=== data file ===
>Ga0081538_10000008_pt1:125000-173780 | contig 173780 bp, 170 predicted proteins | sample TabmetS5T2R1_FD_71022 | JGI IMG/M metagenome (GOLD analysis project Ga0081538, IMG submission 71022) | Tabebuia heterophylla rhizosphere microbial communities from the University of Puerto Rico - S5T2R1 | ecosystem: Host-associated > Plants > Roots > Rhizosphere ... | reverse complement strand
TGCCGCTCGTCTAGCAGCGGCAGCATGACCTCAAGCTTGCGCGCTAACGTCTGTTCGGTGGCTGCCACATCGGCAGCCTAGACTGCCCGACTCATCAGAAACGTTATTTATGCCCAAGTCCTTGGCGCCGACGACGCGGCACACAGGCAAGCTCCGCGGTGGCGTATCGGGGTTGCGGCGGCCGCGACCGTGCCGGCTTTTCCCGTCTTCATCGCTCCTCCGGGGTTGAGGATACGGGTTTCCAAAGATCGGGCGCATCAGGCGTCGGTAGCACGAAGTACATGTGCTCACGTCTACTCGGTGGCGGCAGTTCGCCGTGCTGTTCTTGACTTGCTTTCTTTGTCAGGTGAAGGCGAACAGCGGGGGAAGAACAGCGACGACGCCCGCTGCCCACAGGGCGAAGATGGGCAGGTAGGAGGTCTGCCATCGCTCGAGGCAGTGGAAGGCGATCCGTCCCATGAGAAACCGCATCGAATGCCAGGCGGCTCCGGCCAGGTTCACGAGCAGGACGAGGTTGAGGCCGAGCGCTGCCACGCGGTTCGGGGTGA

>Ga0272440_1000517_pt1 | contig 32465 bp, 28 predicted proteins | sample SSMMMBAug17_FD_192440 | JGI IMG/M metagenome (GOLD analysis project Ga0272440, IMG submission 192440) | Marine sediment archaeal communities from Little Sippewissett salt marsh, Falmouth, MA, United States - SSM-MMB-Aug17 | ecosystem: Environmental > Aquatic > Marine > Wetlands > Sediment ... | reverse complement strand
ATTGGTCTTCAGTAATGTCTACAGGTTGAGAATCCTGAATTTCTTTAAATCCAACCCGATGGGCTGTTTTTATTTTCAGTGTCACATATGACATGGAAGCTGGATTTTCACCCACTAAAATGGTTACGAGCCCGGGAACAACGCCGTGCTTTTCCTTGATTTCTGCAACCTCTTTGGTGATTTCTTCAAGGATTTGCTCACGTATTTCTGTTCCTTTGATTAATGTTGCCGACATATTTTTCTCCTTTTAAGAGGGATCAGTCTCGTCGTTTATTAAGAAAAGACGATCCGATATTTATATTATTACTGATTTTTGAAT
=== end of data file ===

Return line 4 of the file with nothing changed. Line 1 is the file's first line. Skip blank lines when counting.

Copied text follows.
ATTGGTCTTCAGTAATGTCTACAGGTTGAGAATCCTGAATTTCTTTAAATCCAACCCGATGGGCTGTTTTTATTTTCAGTGTCACATATGACATGGAAGCTGGATTTTCACCCACTAAAATGGTTACGAGCCCGGGAACAACGCCGTGCTTTTCCTTGATTTCTGCAACCTCTTTGGTGATTTCTTCAAGGATTTGCTCACGTATTTCTGTTCCTTTGATTAATGTTGCCGACATATTTTTCTCCTTTTAAGAGGGATCAGTCTCGTCGTTTATTAAGAAAAGACGATCCGATATTTATATTATTACTGATTTTTGAAT